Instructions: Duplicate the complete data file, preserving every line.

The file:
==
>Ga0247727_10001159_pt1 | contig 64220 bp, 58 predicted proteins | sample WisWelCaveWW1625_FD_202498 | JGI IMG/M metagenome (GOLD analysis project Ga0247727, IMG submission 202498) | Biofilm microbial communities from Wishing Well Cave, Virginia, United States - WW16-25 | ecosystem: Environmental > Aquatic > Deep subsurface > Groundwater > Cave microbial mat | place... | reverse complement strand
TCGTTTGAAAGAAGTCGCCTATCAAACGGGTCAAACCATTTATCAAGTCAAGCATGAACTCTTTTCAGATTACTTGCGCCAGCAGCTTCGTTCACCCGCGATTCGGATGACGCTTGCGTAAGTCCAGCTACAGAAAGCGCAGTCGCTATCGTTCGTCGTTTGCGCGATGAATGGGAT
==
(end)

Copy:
>Ga0247727_10001159_pt1 | contig 64220 bp, 58 predicted proteins | sample WisWelCaveWW1625_FD_202498 | JGI IMG/M metagenome (GOLD analysis project Ga0247727, IMG submission 202498) | Biofilm microbial communities from Wishing Well Cave, Virginia, United States - WW16-25 | ecosystem: Environmental > Aquatic > Deep subsurface > Groundwater > Cave microbial mat | place... | reverse complement strand
TCGTTTGAAAGAAGTCGCCTATCAAACGGGTCAAACCATTTATCAAGTCAAGCATGAACTCTTTTCAGATTACTTGCGCCAGCAGCTTCGTTCACCCGCGATTCGGATGACGCTTGCGTAAGTCCAGCTACAGAAAGCGCAGTCGCTATCGTTCGTCGTTTGCGCGATGAATGGGAT